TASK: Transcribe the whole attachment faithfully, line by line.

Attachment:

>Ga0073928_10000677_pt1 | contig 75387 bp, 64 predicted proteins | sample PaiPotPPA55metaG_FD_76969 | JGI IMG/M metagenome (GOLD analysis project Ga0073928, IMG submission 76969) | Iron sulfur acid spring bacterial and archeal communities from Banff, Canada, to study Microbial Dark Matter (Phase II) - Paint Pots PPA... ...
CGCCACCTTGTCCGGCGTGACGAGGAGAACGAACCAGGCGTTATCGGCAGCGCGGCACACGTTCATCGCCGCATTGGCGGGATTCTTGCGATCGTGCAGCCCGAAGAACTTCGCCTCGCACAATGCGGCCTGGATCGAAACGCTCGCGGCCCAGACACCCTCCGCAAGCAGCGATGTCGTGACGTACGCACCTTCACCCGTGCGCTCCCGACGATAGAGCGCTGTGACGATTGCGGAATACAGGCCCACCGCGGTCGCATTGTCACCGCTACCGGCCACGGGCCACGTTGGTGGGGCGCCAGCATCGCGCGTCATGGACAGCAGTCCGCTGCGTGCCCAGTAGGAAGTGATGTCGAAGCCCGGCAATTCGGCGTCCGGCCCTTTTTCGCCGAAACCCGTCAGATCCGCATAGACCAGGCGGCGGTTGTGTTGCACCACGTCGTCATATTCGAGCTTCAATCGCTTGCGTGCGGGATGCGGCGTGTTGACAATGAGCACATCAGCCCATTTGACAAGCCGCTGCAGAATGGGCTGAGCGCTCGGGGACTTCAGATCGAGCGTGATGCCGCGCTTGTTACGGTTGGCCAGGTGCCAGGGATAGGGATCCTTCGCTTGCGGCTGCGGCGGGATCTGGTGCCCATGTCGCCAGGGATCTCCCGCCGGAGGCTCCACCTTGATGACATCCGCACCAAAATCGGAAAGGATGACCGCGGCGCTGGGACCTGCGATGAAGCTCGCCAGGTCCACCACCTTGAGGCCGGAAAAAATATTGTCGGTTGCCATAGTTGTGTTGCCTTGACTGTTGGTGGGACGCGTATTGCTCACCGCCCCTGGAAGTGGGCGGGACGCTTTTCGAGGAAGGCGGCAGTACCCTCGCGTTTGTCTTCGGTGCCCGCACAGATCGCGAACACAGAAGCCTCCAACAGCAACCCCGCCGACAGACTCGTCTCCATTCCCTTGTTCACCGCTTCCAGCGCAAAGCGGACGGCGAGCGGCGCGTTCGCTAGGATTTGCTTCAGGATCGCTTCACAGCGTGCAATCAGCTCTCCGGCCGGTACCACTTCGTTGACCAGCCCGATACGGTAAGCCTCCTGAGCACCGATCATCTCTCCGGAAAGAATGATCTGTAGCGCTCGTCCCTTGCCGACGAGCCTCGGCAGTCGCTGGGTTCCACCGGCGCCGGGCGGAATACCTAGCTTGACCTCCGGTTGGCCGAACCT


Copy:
>Ga0073928_10000677_pt1 | contig 75387 bp, 64 predicted proteins | sample PaiPotPPA55metaG_FD_76969 | JGI IMG/M metagenome (GOLD analysis project Ga0073928, IMG submission 76969) | Iron sulfur acid spring bacterial and archeal communities from Banff, Canada, to study Microbial Dark Matter (Phase II) - Paint Pots PPA... ...
CGCCACCTTGTCCGGCGTGACGAGGAGAACGAACCAGGCGTTATCGGCAGCGCGGCACACGTTCATCGCCGCATTGGCGGGATTCTTGCGATCGTGCAGCCCGAAGAACTTCGCCTCGCACAATGCGGCCTGGATCGAAACGCTCGCGGCCCAGACACCCTCCGCAAGCAGCGATGTCGTGACGTACGCACCTTCACCCGTGCGCTCCCGACGATAGAGCGCTGTGACGATTGCGGAATACAGGCCCACCGCGGTCGCATTGTCACCGCTACCGGCCACGGGCCACGTTGGTGGGGCGCCAGCATCGCGCGTCATGGACAGCAGTCCGCTGCGTGCCCAGTAGGAAGTGATGTCGAAGCCCGGCAATTCGGCGTCCGGCCCTTTTTCGCCGAAACCCGTCAGATCCGCATAGACCAGGCGGCGGTTGTGTTGCACCACGTCGTCATATTCGAGCTTCAATCGCTTGCGTGCGGGATGCGGCGTGTTGACAATGAGCACATCAGCCCATTTGACAAGCCGCTGCAGAATGGGCTGAGCGCTCGGGGACTTCAGATCGAGCGTGATGCCGCGCTTGTTACGGTTGGCCAGGTGCCAGGGATAGGGATCCTTCGCTTGCGGCTGCGGCGGGATCTGGTGCCCATGTCGCCAGGGATCTCCCGCCGGAGGCTCCACCTTGATGACATCCGCACCAAAATCGGAAAGGATGACCGCGGCGCTGGGACCTGCGATGAAGCTCGCCAGGTCCACCACCTTGAGGCCGGAAAAAATATTGTCGGTTGCCATAGTTGTGTTGCCTTGACTGTTGGTGGGACGCGTATTGCTCACCGCCCCTGGAAGTGGGCGGGACGCTTTTCGAGGAAGGCGGCAGTACCCTCGCGTTTGTCTTCGGTGCCCGCACAGATCGCGAACACAGAAGCCTCCAACAGCAACCCCGCCGACAGACTCGTCTCCATTCCCTTGTTCACCGCTTCCAGCGCAAAGCGGACGGCGAGCGGCGCGTTCGCTAGGATTTGCTTCAGGATCGCTTCACAGCGTGCAATCAGCTCTCCGGCCGGTACCACTTCGTTGACCAGCCCGATACGGTAAGCCTCCTGAGCACCGATCATCTCTCCGGAAAGAATGATCTGTAGCGCTCGTCCCTTGCCGACGAGCCTCGGCAGTCGCTGGGTTCCACCGGCGCCGGGCGGAATACCTAGCTTGACCTCCGGTTGGCCGAACCT